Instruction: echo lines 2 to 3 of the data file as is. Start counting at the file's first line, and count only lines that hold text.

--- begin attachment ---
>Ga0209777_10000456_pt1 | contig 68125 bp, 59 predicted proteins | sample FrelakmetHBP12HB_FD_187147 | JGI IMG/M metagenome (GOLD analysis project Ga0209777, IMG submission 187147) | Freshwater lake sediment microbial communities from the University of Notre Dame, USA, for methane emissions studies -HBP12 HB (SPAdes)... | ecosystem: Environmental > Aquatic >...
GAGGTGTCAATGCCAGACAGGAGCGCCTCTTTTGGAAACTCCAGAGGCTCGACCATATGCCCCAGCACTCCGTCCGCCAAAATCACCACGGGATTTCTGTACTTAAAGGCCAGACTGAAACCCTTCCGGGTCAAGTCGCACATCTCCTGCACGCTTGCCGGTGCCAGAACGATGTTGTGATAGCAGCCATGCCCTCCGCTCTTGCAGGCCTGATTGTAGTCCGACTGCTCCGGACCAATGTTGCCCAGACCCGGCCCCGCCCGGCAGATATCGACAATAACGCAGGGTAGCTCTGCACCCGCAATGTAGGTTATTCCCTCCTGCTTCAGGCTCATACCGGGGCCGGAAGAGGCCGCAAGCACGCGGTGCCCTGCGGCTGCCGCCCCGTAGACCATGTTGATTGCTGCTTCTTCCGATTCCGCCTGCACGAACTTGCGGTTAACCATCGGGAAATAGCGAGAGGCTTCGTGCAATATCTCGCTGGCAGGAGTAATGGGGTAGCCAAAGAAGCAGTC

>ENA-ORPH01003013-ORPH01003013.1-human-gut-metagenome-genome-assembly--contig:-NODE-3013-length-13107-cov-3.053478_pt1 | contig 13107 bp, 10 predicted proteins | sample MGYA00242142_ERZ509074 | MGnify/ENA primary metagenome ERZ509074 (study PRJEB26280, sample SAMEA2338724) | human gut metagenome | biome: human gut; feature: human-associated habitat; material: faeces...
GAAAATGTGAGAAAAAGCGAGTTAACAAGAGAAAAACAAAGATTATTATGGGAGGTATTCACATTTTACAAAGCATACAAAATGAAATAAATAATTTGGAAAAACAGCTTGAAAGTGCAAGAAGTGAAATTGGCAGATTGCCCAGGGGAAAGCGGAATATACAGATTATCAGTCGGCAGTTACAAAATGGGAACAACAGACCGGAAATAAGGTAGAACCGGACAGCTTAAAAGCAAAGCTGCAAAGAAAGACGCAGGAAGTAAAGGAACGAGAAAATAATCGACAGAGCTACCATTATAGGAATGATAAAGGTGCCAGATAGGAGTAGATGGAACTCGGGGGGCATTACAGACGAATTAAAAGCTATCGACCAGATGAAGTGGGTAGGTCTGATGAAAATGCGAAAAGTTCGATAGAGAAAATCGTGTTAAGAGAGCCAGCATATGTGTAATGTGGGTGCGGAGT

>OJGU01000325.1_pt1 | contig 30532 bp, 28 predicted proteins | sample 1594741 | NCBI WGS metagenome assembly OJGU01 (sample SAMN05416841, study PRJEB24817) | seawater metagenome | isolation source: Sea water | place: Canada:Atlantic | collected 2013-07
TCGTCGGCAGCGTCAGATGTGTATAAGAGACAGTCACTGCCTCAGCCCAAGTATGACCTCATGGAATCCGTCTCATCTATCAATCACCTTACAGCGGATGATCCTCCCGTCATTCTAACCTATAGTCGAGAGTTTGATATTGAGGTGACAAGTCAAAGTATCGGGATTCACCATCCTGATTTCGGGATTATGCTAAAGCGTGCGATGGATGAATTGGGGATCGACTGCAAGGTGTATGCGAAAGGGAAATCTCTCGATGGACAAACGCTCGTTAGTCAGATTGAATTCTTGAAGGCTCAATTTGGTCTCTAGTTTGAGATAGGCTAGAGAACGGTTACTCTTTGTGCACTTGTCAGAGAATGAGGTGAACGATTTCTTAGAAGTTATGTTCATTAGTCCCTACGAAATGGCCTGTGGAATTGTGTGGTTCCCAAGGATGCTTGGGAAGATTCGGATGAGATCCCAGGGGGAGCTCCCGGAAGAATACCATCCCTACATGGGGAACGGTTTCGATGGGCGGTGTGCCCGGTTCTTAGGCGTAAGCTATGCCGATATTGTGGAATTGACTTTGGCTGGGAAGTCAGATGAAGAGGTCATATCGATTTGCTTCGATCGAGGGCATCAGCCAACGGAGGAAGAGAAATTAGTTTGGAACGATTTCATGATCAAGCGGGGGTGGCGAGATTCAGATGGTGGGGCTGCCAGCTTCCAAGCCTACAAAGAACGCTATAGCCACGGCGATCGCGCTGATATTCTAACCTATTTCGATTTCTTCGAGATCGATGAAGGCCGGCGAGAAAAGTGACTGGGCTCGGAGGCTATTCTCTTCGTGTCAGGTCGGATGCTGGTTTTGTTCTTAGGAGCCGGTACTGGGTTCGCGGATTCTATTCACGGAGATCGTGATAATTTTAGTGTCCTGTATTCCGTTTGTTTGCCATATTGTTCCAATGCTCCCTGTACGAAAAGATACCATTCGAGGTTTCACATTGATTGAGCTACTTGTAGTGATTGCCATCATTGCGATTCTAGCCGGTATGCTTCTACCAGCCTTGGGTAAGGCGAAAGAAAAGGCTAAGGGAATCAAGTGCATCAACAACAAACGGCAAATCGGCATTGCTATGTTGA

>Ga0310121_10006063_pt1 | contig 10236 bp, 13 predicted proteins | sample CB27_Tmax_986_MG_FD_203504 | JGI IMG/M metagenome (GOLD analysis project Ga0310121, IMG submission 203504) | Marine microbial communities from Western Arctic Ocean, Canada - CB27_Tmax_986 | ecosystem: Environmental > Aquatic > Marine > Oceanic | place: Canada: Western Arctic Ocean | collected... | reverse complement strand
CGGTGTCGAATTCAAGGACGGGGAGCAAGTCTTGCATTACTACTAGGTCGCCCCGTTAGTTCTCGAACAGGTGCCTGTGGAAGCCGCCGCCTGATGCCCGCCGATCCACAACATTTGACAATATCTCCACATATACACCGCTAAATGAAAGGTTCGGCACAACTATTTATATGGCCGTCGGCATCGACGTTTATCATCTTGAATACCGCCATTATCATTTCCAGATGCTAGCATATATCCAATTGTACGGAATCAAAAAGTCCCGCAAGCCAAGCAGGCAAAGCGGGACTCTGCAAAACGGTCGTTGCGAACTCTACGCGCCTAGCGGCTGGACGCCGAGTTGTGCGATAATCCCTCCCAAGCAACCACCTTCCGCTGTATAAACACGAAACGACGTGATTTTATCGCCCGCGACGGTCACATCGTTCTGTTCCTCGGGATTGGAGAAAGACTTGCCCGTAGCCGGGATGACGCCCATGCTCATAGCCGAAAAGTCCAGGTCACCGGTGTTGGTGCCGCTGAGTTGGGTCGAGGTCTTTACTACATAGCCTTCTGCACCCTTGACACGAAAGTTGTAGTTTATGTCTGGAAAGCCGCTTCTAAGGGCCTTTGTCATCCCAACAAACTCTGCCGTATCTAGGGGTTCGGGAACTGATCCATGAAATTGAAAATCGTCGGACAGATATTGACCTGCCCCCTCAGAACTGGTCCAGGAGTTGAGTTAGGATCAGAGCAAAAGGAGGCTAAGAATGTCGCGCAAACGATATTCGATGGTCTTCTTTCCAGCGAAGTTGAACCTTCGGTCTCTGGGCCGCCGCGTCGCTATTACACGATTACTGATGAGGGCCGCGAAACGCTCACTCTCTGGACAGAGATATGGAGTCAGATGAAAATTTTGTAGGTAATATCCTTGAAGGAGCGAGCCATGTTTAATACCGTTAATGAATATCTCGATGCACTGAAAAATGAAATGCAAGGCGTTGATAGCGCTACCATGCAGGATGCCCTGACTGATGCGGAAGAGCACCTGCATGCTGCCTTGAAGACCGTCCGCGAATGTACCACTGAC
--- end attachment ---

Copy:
GAGGTGTCAATGCCAGACAGGAGCGCCTCTTTTGGAAACTCCAGAGGCTCGACCATATGCCCCAGCACTCCGTCCGCCAAAATCACCACGGGATTTCTGTACTTAAAGGCCAGACTGAAACCCTTCCGGGTCAAGTCGCACATCTCCTGCACGCTTGCCGGTGCCAGAACGATGTTGTGATAGCAGCCATGCCCTCCGCTCTTGCAGGCCTGATTGTAGTCCGACTGCTCCGGACCAATGTTGCCCAGACCCGGCCCCGCCCGGCAGATATCGACAATAACGCAGGGTAGCTCTGCACCCGCAATGTAGGTTATTCCCTCCTGCTTCAGGCTCATACCGGGGCCGGAAGAGGCCGCAAGCACGCGGTGCCCTGCGGCTGCCGCCCCGTAGACCATGTTGATTGCTGCTTCTTCCGATTCCGCCTGCACGAACTTGCGGTTAACCATCGGGAAATAGCGAGAGGCTTCGTGCAATATCTCGCTGGCAGGAGTAATGGGGTAGCCAAAGAAGCAGTC

>ENA-ORPH01003013-ORPH01003013.1-human-gut-metagenome-genome-assembly--contig:-NODE-3013-length-13107-cov-3.053478_pt1 | contig 13107 bp, 10 predicted proteins | sample MGYA00242142_ERZ509074 | MGnify/ENA primary metagenome ERZ509074 (study PRJEB26280, sample SAMEA2338724) | human gut metagenome | biome: human gut; feature: human-associated habitat; material: faeces...